On March 16, 2011 the House Small Business Committee held it's first hearing in the 112th Congress, on SBIR reauthorization under the new leadership of Chairman Sam Graves.
Although we are giving you a lengthy synopsis of this hearing, you can view the written testimony and the youtube videos on the committee's web site at:
The buzz around the committee was that it would be run much differently than previously under former chair Velazquez. To some degree, this seems to be the case, but the dominate topic again was the VC issue, not so much by Graves or the other representatives but by Velazquez and some of the witnesses.
Unlike the previous committee chair, Graves invited witnesses with diverse interests. However it was disappointing that there was not even one word mentioned about the largest SBIR/STTR program, the DoD. The witnesses were:
- Mr. Tom Tullie, Chairman and CEO ecoATM Inc – Testimony from a new highly innovative company that had won an NSF phase I SBIR and has just secured $14.4 in venture funding. His main comments on SBIR was the rejection of limits on VC funding for SBIR eligibility.
- Dr. David B. Audretsch of Indiana University – Testimony from a participant in the National Academy SBIR Study, with a focus on the relationship of SBIR and the university community. He also included some information on minority participation in SBIR.
- Dr. Michael R. Squillante VP RMD, Inc (speaking for SBTC) – Testimony about the overall program including support for the VC compromise as created in the Senate.
- Ms. Amy Comstock Rick, J.D. Chief Executive Officer Parkinson’s Action Network – Testimony on the importance of NIH SBIR as well as VC funding.
In addition to the opening testimony that you can easily download from the House site (as listed above) her are some of the highlights from the Q&A portion that are not available in print:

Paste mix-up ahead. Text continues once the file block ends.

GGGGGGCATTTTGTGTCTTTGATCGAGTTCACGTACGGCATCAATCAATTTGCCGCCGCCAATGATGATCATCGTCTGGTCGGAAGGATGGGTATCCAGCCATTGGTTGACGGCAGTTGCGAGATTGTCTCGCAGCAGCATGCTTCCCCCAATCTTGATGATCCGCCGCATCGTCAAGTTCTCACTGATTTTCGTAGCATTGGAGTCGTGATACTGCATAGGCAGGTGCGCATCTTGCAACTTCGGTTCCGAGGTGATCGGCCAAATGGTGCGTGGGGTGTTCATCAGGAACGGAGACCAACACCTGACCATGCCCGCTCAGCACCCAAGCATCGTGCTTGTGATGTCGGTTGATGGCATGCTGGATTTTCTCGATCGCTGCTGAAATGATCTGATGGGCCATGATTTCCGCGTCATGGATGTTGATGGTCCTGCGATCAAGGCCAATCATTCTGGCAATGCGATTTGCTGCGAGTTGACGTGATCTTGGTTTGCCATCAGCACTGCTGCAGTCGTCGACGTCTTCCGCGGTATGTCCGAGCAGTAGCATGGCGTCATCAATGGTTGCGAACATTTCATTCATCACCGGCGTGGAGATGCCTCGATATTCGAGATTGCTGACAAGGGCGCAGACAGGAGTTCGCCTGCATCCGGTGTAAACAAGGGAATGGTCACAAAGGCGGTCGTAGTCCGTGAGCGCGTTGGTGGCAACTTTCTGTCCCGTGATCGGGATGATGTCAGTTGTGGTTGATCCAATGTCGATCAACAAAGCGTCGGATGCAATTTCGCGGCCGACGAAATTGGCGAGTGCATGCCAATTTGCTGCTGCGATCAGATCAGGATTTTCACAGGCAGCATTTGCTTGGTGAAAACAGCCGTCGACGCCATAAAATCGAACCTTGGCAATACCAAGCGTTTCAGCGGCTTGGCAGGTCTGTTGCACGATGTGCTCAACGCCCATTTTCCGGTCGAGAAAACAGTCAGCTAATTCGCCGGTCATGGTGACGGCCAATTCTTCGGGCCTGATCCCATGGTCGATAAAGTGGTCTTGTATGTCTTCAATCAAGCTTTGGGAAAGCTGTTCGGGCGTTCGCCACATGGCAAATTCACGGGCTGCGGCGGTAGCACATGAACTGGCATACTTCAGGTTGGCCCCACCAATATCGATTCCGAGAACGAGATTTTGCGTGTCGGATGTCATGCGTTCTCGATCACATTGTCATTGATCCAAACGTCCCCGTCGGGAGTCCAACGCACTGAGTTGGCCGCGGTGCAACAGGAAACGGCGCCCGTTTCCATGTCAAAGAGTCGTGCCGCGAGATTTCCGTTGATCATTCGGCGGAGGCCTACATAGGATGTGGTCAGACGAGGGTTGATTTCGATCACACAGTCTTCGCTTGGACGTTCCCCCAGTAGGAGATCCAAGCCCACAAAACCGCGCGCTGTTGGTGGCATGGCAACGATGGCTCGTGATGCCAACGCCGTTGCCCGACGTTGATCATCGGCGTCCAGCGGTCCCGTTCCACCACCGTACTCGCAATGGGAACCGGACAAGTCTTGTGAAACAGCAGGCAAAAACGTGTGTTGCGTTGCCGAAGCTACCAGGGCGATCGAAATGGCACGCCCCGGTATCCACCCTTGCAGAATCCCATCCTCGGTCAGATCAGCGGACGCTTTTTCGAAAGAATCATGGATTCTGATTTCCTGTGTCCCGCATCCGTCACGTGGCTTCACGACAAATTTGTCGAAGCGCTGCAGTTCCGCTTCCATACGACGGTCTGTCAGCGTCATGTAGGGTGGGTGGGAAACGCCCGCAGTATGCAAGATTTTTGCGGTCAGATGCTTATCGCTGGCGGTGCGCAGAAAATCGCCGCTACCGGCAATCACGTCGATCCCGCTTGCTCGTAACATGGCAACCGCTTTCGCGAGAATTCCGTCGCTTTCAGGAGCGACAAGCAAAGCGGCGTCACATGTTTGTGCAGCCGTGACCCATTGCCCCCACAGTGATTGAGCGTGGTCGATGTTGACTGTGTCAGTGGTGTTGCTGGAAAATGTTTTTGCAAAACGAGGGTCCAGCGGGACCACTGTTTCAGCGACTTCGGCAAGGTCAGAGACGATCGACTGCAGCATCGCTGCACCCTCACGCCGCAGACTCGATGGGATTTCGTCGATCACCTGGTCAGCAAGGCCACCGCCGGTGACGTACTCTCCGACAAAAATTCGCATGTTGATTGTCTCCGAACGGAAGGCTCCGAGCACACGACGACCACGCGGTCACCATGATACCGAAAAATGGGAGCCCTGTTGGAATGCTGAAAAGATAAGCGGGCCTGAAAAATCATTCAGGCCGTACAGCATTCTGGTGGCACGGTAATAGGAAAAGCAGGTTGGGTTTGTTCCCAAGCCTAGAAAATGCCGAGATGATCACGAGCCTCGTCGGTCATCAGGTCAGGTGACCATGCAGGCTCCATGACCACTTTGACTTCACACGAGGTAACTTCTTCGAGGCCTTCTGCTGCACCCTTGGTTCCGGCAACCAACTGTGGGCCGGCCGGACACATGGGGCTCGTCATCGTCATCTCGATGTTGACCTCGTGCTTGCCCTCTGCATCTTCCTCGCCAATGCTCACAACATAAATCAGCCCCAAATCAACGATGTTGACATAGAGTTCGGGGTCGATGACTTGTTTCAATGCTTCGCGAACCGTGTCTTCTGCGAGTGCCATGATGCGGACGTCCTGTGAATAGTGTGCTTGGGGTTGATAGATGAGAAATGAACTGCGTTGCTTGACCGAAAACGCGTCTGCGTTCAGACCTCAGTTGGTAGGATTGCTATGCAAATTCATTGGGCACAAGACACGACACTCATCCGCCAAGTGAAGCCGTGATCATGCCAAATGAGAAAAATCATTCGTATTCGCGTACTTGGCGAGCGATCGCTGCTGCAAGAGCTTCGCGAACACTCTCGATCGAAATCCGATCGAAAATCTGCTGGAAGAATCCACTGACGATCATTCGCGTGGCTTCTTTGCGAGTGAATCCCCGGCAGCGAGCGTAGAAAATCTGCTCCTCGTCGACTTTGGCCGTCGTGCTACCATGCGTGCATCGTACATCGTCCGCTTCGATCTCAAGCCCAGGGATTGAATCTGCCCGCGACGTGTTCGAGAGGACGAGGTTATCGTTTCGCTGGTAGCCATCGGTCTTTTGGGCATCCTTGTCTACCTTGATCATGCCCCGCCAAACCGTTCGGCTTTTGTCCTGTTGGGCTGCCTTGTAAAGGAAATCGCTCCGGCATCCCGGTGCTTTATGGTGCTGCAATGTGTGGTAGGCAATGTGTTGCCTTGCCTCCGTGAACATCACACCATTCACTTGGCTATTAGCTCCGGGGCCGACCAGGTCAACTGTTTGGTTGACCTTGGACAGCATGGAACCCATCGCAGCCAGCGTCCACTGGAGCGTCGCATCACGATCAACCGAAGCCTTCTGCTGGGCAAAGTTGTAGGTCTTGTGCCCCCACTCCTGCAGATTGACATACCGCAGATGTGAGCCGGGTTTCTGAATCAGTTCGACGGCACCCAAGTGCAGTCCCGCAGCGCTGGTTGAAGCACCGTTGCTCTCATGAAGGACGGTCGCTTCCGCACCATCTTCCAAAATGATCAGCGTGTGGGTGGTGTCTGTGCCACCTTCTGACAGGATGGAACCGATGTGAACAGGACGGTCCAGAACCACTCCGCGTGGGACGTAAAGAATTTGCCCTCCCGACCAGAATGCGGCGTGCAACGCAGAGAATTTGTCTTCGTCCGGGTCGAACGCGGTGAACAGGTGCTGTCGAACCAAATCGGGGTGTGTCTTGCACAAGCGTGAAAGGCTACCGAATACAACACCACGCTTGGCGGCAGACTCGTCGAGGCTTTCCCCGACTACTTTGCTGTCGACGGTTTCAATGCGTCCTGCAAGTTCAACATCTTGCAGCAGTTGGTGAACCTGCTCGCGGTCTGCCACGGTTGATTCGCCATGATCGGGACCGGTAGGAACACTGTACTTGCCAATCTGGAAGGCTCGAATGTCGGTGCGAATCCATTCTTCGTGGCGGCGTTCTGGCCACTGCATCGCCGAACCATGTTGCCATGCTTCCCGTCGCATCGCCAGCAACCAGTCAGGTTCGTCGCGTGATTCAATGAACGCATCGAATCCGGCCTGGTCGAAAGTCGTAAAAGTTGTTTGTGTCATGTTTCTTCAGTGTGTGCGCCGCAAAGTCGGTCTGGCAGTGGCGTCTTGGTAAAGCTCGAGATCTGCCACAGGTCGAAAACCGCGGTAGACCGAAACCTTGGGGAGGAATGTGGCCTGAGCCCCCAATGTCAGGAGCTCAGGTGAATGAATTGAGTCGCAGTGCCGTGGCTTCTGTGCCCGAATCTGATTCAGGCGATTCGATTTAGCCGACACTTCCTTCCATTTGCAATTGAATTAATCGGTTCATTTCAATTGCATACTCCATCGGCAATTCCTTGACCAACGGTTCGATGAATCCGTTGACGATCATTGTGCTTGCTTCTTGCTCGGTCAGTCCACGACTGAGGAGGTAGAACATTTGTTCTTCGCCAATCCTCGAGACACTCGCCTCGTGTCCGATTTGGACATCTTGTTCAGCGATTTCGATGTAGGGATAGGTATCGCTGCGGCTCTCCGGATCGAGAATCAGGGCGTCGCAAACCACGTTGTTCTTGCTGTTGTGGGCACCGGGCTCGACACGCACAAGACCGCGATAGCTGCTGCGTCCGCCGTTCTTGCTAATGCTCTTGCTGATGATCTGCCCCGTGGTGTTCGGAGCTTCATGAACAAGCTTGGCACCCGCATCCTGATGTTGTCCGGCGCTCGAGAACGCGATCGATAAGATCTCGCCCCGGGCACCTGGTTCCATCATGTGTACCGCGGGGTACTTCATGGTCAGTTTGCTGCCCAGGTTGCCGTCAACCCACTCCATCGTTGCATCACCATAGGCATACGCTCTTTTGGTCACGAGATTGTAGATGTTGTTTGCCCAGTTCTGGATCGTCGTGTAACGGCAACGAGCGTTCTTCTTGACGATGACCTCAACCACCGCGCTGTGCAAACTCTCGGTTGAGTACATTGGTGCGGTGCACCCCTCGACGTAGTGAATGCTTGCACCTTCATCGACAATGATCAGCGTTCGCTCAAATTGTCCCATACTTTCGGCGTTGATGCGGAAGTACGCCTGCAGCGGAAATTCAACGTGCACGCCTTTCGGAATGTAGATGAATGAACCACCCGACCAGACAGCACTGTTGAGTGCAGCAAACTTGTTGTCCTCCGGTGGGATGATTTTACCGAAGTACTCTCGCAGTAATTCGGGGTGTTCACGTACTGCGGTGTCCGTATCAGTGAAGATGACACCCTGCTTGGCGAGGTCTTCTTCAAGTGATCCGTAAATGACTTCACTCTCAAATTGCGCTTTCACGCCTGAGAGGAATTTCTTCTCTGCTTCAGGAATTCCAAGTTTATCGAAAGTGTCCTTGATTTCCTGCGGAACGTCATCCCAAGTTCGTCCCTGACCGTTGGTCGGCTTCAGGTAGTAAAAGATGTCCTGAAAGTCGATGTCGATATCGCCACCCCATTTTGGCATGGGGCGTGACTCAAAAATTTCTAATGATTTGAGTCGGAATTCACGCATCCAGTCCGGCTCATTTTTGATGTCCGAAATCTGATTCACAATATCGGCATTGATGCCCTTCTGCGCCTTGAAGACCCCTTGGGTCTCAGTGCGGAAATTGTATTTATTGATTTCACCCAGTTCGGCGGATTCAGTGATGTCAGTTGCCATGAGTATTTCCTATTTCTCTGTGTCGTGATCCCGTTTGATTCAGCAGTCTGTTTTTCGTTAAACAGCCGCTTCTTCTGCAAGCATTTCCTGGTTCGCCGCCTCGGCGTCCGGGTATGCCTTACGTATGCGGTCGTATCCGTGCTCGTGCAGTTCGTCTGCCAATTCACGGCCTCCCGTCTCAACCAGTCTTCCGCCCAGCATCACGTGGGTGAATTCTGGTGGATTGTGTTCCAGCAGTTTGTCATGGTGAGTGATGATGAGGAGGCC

Graves Question – (to all) "How did you find out about the program?"
Tullie – Stated that they hired a consult for $5,000 who had done this before.
Audretsch – "I had accepted a job at Indiana University about 12/13 years ago when I arrived on campus the VP for external research, Jeff Alberts, wanted to meet me and I thought he'd ask how was the move and the school… I couldn't get him to shut up about…. when he kept talking about this SBIR thing…. He's a physiology professor.. he tests / makes cages for animals that they now do up in the space shuttle/space station and so on. And in order to do his research at NASA he was told he had to start a company, he started with an SBIR and had phase II funding, he subsequently employed I don't know.. dozens and dozens of people and it was really hearing him.. is what keyed me how important the SBIR is because it's making entrepreneurs out of very capable scientists and engineers, really changing career trajectories.
Squillante – "RMD has been involved in the program since the very beginning of the program… I assume we learned about through the Commerce Business Daily, in those days"…
Rick – Explained the challenges in getting funding for small diseases and said in the NIH programs you can't help but see the SBIR program.
Velazquez Question – (to Rick) "Ms. Rick, since the SBA eligibility determination… SBIR applications have decreased. Besides changing the eligibility criteria rules what other steps can be taken to insure that small businesses, small firms with the best science and greatest potential to provide treatment are applying for SBIR awards?"
Rick – "Well in fact the compromise that is in the Senate legislation seems appropriate to us… It is my understanding as well that applications dropped after the SBA ruling and that is not acceptable to us. We think the most import thing is to fund the most promising projects. But I think it is .. I think we need to find a way to move on from the VC issue and again the compromise seems appropriate… "
Velazquez Question – (to Audretsch) "Dr. Audretsch, do truly small businesses receive venture funding?"
Audretsch – "Yes sometimes, it's hard to generalize……..."
Velazquez Question – (to Audretsch) "So if you have venture funding it doesn't necessarily mean that you are a large company."
Audretsch – "Absolutely not…"
Velazquez Question (to Squillante) She describes the large number of awards his company has received and how it compares to the low numbers from rural states. She asks, "Given this, do you believe when this program was created was it intended to just greatly benefit a few companies while overlooking so many others?"
Squillante – "No, I don’t think so. The goals of the program are clear and I think the program is designed to support the best research that's in the interest of the agencies... "
Velazquez Question (to Squillante) basically asking him to describe the advantages a larger small business such as his has over a very small businesses. He answers (dialog too large to quote but of course items such as experience and resources are touched on)